When Israel Start-Up Nation announced last month that it had handed André Greipel a two-year contract extension, it was met with some surprise, not least because Greipel himself had earmarked December 31 as the date of his retirement.
However, the German sprinter will now race into his 40s and, speaking to Cyclingnews en route to a training camp in Belgium, seems as motivated as ever.
"First of all, I have to say I don't need anyone to tell me when to stop. People have said I'm stupid to keep going, but after a good start to the season I showed I'm still around and able to sprint," he said.
Indeed, Greipel did not win a race in the early part of the 2020 season, but felt buoyed enough about his two top-five placings at the Tour Down Under to regain his enthusiasm after a dire year at Arkéa-Samsic.
However, he was halted in his tracks, first by a shoulder fracture and dislocation suffered in a training crash on his return to Europe in February, then by the suspension of the season due to the coronavirus pandemic. It left him with a sense of unfinished business.
"After the crash, and with the coronavirus lockdown, all that was stopped. After two or three weeks, I thought, 'Come on, André, this is your childhood dream,'" he explained.
"It all came back to my mind, and I didn't want to stop like that because of the coronavirus because at that point no one knew if we would race again this year. I wanted to stop with a number on my back."
In Israel Start-Up Nation's announcement of the contract extension, reference was made to Greipel's "experience" and how he was a "great mentor to the younger riders".
However, it doesn't appear that he is moving aside to enjoy a quieter life as a support act in the final chapter of his career. The competitive spirit that has brought him more than 150 victories still burns bright, and he's racing on to add to that tally.
"The numbers on my power meter are the same as five or six years ago. I don't see myself going down," he said. "I still want to win bike races. My characteristic is to be competitive. I still like to suffer in training. Of course, the new sprinting generation is super fast, so everything needs to be at 100 per cent if I want to win races."
Greipel, whose shoulder is now "almost perfect again" after continual rehabilitation, will resume his season at the Tour de l'Ain from August 7-9, followed by the Critérium du Dauphiné the week after.
It's yet to be set in stone, but it's a schedule that seems to lead to the start of the Tour de France in Nice on August 29.
"I hope I can be in the selection for the Tour, so that's why I'm doing the French programme," Greipel said.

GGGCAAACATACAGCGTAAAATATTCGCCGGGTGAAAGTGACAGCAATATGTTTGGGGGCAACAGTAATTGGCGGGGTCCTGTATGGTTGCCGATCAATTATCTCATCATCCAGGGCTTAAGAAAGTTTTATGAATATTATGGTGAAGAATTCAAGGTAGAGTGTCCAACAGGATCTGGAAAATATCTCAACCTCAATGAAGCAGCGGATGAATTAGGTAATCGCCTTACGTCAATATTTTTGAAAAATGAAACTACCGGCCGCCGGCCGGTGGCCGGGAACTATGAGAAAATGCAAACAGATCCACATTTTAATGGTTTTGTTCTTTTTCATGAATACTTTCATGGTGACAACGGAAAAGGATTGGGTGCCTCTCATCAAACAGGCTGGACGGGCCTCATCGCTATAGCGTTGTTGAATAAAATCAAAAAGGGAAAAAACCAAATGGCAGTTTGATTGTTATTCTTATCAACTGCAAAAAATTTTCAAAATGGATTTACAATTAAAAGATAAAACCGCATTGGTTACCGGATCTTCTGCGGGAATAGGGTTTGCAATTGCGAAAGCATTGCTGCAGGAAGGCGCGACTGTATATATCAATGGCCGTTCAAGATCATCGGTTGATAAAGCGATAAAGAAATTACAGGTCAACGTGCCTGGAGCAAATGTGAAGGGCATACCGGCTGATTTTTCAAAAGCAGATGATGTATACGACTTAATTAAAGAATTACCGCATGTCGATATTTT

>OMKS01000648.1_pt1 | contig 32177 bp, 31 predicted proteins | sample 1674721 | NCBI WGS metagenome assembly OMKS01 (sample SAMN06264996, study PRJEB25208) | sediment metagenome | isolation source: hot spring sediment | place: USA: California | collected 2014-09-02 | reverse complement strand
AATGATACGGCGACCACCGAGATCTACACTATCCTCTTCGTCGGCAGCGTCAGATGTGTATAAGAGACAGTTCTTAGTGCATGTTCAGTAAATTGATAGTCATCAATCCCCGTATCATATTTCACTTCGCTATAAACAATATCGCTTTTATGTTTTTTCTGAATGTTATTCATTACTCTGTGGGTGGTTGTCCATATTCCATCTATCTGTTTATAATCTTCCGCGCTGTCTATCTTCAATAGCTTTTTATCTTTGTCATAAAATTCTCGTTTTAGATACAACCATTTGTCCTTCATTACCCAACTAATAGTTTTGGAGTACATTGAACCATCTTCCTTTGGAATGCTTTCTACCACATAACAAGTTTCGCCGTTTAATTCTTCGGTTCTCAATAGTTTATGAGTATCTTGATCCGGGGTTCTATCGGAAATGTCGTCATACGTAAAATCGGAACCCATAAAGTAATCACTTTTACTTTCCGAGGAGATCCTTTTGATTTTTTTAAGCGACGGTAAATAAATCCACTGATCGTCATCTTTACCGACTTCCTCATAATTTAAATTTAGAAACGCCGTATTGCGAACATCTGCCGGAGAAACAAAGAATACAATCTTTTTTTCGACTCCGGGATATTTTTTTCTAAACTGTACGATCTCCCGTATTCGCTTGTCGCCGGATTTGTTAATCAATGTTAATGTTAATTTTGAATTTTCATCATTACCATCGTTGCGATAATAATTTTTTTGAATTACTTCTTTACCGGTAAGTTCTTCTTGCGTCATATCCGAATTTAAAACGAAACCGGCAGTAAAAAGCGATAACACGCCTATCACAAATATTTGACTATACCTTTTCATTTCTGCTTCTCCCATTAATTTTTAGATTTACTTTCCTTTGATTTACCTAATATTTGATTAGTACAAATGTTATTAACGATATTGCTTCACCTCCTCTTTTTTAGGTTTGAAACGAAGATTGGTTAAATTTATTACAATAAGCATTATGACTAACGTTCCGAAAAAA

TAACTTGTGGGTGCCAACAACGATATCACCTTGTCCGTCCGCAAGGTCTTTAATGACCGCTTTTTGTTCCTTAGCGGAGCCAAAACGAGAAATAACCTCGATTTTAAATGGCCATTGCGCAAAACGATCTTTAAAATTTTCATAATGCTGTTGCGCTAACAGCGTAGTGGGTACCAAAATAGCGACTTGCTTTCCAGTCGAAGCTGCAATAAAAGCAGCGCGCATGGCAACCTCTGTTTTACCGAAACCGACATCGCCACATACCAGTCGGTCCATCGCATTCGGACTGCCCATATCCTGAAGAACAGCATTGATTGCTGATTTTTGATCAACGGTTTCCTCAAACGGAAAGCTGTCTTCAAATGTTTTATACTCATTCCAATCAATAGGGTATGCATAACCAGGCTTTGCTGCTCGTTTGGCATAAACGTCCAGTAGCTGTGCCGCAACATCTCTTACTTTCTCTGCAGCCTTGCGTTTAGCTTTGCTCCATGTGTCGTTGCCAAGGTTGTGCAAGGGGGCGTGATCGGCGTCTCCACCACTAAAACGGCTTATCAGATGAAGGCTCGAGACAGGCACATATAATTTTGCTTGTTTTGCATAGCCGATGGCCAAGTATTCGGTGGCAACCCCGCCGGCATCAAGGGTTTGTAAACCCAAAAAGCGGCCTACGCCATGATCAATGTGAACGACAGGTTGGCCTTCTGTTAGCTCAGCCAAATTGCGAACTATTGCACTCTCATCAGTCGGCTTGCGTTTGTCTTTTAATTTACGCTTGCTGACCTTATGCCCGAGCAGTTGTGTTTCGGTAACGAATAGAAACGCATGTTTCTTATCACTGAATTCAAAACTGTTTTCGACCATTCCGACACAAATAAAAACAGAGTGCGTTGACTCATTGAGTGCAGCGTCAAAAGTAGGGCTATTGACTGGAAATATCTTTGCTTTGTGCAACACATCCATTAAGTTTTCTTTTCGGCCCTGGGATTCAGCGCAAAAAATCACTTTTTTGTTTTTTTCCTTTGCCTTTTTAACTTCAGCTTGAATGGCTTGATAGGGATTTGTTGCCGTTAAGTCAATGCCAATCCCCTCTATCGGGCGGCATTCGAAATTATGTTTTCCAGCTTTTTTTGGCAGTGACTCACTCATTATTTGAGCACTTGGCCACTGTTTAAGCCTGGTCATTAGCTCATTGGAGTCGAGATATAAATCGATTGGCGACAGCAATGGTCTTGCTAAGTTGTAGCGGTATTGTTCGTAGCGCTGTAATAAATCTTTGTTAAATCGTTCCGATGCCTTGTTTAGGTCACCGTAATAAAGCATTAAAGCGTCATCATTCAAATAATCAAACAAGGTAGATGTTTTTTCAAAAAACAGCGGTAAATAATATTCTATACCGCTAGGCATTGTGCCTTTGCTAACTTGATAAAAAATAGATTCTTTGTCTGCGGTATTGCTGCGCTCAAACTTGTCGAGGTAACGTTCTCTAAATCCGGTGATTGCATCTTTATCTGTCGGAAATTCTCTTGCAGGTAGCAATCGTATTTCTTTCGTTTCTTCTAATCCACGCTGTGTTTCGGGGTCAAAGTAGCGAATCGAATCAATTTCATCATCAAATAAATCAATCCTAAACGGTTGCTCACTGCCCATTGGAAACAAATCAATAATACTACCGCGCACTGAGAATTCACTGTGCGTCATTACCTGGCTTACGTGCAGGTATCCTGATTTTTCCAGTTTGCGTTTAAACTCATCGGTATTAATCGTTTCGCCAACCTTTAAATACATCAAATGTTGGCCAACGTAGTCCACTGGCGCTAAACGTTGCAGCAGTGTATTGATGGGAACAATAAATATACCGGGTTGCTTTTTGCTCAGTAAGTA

"I haven't set myself any specific goals in any particular races. I just want to enjoy the racing," he added.
With Greipel extending his career into 2021, he'll be racing alongside Chris Froome, whose transfer from Team Ineos was announced last week. Greipel, who has been linked with a post-retirement move into a directing role, saw the signing of the four-time Tour de France champion as a statement of intent.
"To be honest, by signing someone like Chris Froome, it shows how ambitious the team is," he said.
"They want to step up further and further, and be competitive at the highest level on every terrain. It's also really positive regarding potential sponsors."
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Deputy Editor - Europe. Patrick is an NCTJ-trained journalist who has seven years’ experience covering professional cycling. He has a modern languages degree from Durham University and has been able to put it to some use in what is a multi-lingual sport, with a particular focus on French and Spanish-speaking riders. After joining Cyclingnews as a staff writer on the back of work experience, Patrick became Features Editor in 2018 and oversaw significant growth in the site’s long-form and in-depth output. Since 2021 he has been Deputy Editor - Europe, taking more responsibility for the site’s content as a whole, while still writing and - despite a pandemic-induced hiatus - travelling to races around the world. Away from cycling, Patrick spends most of his time playing or watching other forms of sport - football, tennis, trail running, darts, to name a few, but he draws the line at rugby.
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